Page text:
Practical and constructive solutions as to what to do about global warming are much more welcome than demands to stop using electricity, cars, jets, plastic, or transported food.
It irritates me that this article from Yahoo! News describes these ideas as crazy. If it can be done, and if it works, and if it doesn't cause enormous horrible side-effects then it is worth considering.
My favourite idea in this world-engineering vein has been the "gigantic space mirror". It seems wonderfully hubris, but more importantly would give us an excuse to get into space.
Once we have a toehold in space we can begin real space development, construction of a space elevator, self-sufficient space habitat, start mining the asteroids, dismantle Mercury to build a Dyson swarm, and build floating cities in Venus' atmosphere - all the usual things.
Because if it's not the nuclear bombs, or the global warming, or the plagues, or the asteroid impacts, or the earthquakes, or the gamma-ray bursts, it will be something else that gets us. Existential threats surround us, and their prevalence may account for the Fermi paradox.
We need to use the vast resource of oil we are fortunate enough to have to bootstrap ourselves to the next level of technology. Molecular nanotechnology offers enormous potential because it involves manipulating matter at the most fundamental level. If developed to its fullest extend, along with genetic-algorithm-based design software and other things we haven't even thought of yet, it would also create a self-sustaining, self-operating, self-designing, and highly durable "technosphere" independent of the need for human intervention or maintenance.
Why would such a thing be desirable? There is a sort of paranoia about handing too much control over to artificial machines. I believe this is rooted mostly in our knowledge that machines are unreliable in all but the most routine of circumstances, and sometimes they break down. This is why jet-aircraft still have pilots, and trams still have drivers.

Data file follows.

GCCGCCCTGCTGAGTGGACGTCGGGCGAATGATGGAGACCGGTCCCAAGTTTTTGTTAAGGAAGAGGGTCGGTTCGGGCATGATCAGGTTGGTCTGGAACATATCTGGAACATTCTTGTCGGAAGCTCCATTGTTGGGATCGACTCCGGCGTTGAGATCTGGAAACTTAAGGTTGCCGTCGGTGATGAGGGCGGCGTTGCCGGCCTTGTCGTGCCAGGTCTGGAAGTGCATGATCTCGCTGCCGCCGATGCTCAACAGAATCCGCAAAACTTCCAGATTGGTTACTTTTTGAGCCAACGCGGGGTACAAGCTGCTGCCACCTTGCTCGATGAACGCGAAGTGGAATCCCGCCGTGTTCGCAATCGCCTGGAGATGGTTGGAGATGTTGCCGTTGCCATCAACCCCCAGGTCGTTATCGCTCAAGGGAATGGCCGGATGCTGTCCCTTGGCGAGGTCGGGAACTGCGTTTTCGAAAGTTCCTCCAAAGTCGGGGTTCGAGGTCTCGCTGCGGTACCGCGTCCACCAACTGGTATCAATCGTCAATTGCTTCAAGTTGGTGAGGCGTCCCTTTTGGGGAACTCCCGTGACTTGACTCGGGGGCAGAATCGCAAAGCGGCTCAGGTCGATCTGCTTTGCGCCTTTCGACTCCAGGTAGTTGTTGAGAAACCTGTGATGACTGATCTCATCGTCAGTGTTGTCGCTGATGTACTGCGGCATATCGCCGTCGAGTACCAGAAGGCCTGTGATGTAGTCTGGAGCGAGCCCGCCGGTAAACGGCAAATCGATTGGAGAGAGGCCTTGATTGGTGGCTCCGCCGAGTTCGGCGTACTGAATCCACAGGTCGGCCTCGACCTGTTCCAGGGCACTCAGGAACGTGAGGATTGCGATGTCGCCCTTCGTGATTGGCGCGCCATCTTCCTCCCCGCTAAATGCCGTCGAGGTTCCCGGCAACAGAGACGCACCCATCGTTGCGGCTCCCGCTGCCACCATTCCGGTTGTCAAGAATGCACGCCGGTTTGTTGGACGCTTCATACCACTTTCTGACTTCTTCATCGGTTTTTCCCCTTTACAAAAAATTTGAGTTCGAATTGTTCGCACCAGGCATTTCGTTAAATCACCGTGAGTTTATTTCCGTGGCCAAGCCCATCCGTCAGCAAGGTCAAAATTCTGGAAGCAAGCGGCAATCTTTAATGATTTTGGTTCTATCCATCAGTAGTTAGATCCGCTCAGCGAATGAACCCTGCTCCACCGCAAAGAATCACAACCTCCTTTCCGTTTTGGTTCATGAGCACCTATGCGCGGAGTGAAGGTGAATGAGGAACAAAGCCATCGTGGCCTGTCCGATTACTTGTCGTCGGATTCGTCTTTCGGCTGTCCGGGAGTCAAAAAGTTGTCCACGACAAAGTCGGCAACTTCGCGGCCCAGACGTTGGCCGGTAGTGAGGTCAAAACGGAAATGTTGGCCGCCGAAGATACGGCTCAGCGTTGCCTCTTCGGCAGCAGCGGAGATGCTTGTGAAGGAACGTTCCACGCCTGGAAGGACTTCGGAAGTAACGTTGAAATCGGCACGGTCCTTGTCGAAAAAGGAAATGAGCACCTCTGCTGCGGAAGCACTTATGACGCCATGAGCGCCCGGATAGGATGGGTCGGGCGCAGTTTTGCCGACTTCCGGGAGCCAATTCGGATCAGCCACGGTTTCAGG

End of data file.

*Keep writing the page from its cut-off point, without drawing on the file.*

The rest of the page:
But if artificial machinery becomes more like naturally-evolved machinery it would become at least as durable as we and our biosphere are (...if not more so, because it would be less restricted in terms of its use of materials, and it could apply sentience to the problem of design, eliminating flaws like the combining of the breathing-hole and the eating-hole in land dwelling vertebrates...) and these objections to handing control to artificial machines would be irrelevant.
The argument that suggests that "the evil computer will take over the world" is an interesting one. I believe that if we are ever to create an AI that will equal or exceed human "intelligence" (however we quantify such a thing) its mind will need a model of the world at least as good as ours, a model of all the most complex things in that world (including humans) as good as ours, and it would need a model of itself at least as good as ours.
Such a thing would undoubtedly be sentient, as it would be able to view and map its internal processes as well as (and probably much better than) we can. In fact, it would be very close to being a human mind.
Such a mind would be in pretty much the same position as the rest of us as regards taking over the world, but it is worth pointing out that if we imagine this future to be as democratic as the present. Given space, and full human rights, and citizenship of a state, there is no reason why an AI/upload/virtual person couldn't create enough independent copies of itself to affect the outcome of elections.
But such an AI would go beyond human. Part of the power of software programs is they can rapidly modify themselves to suit the job they are doing. Imagine if you could increase your level of curiosity over the tedious report you have to write for work, or become more logical for a maths exam, or develop hand-eye coordination for a badminton match.
So I imagine that the first "true AI" will simply be incredibly accurate models of human beings running on a computational substrate. In this case it won't be a matter of "handing over control to the machines" as it will be simply giving control to those in the best position to use it (I'm assuming human beings running on this substrate will experience time at the same speed or greater than human beings - but I suspect that we will be able to develop computers powerful enough).
Once we have a durable technosphere then, for the first time ever, everything that really matters in this world will not be stuck within three pounds of goo, protected by a thin layer of bone from all the nastiness of the universe.
Or so the transhumanists would have us believe...
Anyway. Realistically, we need to conserve our oil resources, keep our industrial infrastructure, gain a substantial hold in space (including Earth orbit, the Lagrangian points, the Moon, the asteroids, Mars, and Jupiter), develop the third world, and conserve the beauty that can be seen in our only example of a functioning biosphere. That means (for the time being) nuclear power, unless someone comes up with a decent fusion-power-generator.
And a giant-space-mirror would also be pretty cool.